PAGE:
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June 23, 2024 6 min read

We've all heard survival stories of people being lost in the wilderness saying they felt like they were walking in circles when trying to find their way. Although previously unsubstantiated by empirical data, it's a common belief that has widely permeated popular culture.

However, researchers have now tested the ability of humans to walk on a straight course through unfamiliar terrain in two different environments that included a large forest area in Germany and the Sahara Desert in Tunisia.

  • - The area used for the Bienwald forest in Western Germany was selected based on its size (large enough to walk in a constant direction for several hours) and its minimal changes in elevation.
  • - The desert terrain in Tunisia was selected because of the absence of visible landmarks such as mountains, trees, manmade structures, the scarcity of vegetation, and the presence of sand dunes, all which prevented participants from being able to constantly see the horizon.
  • - The blindfolded walking experiment were conducted on an airstrip with a large grass field and a concrete runway(1).
  • - Walking trajectories were recorded via GPS at 1 Hz.

Major Findings

Results from this research provided the first empirical evidence that humans actually do tend to walk in circles when traversing unfamiliar terrain without reliable directional references.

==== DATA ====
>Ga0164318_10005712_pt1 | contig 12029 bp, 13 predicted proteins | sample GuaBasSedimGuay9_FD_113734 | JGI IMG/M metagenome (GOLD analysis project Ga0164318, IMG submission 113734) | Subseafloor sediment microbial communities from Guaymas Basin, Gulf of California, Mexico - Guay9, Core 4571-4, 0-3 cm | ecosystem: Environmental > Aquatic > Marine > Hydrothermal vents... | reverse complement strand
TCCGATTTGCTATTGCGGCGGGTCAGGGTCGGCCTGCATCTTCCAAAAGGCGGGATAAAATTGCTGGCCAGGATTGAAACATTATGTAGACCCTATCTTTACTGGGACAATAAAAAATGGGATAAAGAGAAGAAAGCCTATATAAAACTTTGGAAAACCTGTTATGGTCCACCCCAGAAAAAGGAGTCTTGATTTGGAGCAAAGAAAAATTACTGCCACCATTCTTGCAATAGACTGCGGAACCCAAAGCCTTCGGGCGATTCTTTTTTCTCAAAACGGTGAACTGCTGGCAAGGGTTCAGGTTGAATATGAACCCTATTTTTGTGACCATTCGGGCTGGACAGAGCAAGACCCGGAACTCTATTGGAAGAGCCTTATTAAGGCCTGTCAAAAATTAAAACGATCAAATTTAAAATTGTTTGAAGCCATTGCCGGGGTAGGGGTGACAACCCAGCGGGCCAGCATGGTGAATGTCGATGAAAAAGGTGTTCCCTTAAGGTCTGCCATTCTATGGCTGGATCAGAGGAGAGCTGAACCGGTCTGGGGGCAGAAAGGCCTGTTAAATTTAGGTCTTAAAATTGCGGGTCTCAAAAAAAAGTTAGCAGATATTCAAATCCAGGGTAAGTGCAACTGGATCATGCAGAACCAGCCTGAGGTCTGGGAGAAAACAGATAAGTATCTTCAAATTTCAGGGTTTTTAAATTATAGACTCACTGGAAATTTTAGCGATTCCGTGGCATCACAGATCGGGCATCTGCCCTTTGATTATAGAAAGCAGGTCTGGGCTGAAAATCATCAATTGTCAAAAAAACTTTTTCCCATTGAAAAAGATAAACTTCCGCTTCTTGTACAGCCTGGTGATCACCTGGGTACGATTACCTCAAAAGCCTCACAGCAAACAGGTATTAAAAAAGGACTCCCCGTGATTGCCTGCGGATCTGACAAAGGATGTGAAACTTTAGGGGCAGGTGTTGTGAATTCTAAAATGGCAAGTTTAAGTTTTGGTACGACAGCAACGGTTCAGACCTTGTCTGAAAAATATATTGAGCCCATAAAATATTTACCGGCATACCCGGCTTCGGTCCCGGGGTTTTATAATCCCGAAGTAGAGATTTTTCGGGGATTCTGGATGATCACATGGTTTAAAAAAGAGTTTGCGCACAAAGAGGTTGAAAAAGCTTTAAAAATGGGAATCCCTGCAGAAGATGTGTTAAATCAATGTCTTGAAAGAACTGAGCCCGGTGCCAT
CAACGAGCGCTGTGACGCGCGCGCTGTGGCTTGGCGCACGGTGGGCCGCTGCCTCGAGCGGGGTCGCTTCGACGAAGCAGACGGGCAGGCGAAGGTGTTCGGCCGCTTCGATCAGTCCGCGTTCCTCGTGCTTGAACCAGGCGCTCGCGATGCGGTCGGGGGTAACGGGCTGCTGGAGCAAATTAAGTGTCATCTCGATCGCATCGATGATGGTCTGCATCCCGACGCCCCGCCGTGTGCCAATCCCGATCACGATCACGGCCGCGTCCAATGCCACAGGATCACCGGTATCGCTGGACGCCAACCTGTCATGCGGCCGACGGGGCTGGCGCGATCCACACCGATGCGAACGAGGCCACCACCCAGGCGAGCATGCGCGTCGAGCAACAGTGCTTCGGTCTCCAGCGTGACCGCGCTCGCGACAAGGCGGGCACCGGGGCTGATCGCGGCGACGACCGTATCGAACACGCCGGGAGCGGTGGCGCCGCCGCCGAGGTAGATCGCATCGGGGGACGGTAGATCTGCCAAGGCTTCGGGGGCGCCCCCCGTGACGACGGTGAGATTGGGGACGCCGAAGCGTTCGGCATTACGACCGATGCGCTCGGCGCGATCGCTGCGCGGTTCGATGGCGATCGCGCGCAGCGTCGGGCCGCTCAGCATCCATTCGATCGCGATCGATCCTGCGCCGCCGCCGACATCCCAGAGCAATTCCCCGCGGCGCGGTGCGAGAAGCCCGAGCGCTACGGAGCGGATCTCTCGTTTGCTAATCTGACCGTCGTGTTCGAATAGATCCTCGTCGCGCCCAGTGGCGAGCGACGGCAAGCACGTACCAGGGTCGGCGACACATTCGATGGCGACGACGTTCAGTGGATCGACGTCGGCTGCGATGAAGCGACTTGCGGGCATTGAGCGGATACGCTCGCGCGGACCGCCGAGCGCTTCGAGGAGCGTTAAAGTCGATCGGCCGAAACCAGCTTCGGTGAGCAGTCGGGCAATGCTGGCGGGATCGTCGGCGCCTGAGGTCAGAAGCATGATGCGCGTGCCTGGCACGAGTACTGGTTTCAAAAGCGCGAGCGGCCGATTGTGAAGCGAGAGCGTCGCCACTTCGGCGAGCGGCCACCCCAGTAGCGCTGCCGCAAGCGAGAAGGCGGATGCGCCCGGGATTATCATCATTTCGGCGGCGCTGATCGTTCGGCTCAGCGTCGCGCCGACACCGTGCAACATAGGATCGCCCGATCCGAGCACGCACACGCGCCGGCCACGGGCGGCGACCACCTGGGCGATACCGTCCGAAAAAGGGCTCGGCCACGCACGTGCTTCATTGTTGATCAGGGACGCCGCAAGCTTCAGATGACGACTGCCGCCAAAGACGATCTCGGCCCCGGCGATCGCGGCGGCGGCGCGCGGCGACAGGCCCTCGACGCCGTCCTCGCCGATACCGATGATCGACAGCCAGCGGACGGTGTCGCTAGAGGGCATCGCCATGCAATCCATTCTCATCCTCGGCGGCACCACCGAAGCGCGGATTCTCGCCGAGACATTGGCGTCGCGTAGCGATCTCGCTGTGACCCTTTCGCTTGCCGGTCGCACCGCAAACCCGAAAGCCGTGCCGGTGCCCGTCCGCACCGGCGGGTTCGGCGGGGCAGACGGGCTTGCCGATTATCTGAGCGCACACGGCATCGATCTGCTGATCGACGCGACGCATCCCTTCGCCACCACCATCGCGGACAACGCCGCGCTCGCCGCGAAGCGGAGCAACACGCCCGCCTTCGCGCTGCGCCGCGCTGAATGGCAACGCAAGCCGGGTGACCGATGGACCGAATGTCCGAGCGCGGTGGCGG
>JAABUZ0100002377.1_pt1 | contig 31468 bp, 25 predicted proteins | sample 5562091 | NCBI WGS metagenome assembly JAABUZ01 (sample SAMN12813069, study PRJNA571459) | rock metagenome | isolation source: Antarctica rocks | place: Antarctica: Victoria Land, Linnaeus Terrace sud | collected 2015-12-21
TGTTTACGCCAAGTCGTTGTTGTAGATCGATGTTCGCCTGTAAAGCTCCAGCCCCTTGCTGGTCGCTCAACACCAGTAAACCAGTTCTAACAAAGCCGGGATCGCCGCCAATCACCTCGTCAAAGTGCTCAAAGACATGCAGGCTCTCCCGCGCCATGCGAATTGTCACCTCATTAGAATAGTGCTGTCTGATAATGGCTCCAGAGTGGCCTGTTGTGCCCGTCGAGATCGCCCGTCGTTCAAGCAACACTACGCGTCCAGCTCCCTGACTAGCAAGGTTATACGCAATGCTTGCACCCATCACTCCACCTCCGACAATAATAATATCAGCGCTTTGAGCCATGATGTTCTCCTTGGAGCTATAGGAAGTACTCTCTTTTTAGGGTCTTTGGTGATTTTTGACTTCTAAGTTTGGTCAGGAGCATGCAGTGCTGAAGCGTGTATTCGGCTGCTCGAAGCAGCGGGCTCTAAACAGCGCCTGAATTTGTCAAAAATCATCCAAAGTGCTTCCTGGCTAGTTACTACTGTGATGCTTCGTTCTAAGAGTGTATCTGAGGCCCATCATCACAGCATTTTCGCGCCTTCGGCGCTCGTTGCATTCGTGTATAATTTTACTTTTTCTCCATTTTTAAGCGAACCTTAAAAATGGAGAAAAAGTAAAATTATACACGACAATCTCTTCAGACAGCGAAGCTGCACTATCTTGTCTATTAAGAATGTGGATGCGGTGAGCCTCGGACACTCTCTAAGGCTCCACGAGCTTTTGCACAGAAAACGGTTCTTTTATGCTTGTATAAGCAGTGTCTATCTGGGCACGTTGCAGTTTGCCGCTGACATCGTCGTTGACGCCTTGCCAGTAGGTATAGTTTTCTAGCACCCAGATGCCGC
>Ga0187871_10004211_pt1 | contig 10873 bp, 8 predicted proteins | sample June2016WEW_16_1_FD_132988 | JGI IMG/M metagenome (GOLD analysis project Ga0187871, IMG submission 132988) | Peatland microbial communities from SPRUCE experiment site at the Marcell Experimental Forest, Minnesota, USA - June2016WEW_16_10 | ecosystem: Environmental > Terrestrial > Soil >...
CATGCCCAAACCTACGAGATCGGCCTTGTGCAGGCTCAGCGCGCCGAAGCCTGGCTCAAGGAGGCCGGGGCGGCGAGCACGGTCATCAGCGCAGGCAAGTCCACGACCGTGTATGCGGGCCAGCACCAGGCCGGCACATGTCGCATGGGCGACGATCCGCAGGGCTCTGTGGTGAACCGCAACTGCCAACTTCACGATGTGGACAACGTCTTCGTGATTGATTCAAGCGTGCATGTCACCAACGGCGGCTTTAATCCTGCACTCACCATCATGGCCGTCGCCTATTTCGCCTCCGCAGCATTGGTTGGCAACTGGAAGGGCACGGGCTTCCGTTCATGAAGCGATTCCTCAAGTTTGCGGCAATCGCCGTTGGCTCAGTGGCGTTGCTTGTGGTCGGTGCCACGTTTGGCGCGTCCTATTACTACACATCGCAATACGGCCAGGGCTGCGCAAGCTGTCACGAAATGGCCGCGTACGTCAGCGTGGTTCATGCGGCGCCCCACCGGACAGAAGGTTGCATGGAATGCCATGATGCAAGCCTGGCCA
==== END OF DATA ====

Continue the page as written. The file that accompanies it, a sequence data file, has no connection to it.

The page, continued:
If such directional references such as landmarks or the solar azimuth are present, people can maintain a fairly straight path, even in an environment riddled with obstacles such as a forest.

The solar azimuth is a way to describe the direction of the sun in the sky.

The azimuth itself is not a shadow on the ground; it's a measurement of direction that helps us understand where the sun is located at any given time of the day. To visualize the azimuth, think of standing in one spot and drawing a circle around you on the ground with a stick. This circle represents the horizon.

Now, imagine dividing this circle into 360 degrees, starting from the north (0 degrees), and moving clockwise:

  • - North (0 degrees)
  • - East (90 degrees)
  • - South (180 degrees)
  • - West (270 degrees)
  • - Back to North (360 degrees, or 0 degrees again)

The azimuth is the angle between the direction you're facing (north) and the direction of the sun along this circle. For example, if you face north and the sun is in the east, you turn 90 degrees to your right to face the sun, so the solar azimuth is 90 degrees.

As you can see in the figure below, it seems that there is little systematic deviation from a straight trajectory when the sun or the azimuth is visible.

Figure: Normal Walking Trajectories.  (A) Bienwald forest (Germany) (B) Sahara desert (Tunisia).

As demonstrated in the figure above, their actual trajectories deviated little from a straight line, especially in the forest, suggesting that participants were able to at least partially compensate for the change in solar azimuth. Compensation may be based on an internal click, or on additional visual cues such as local landmarks to maintain a fixed course.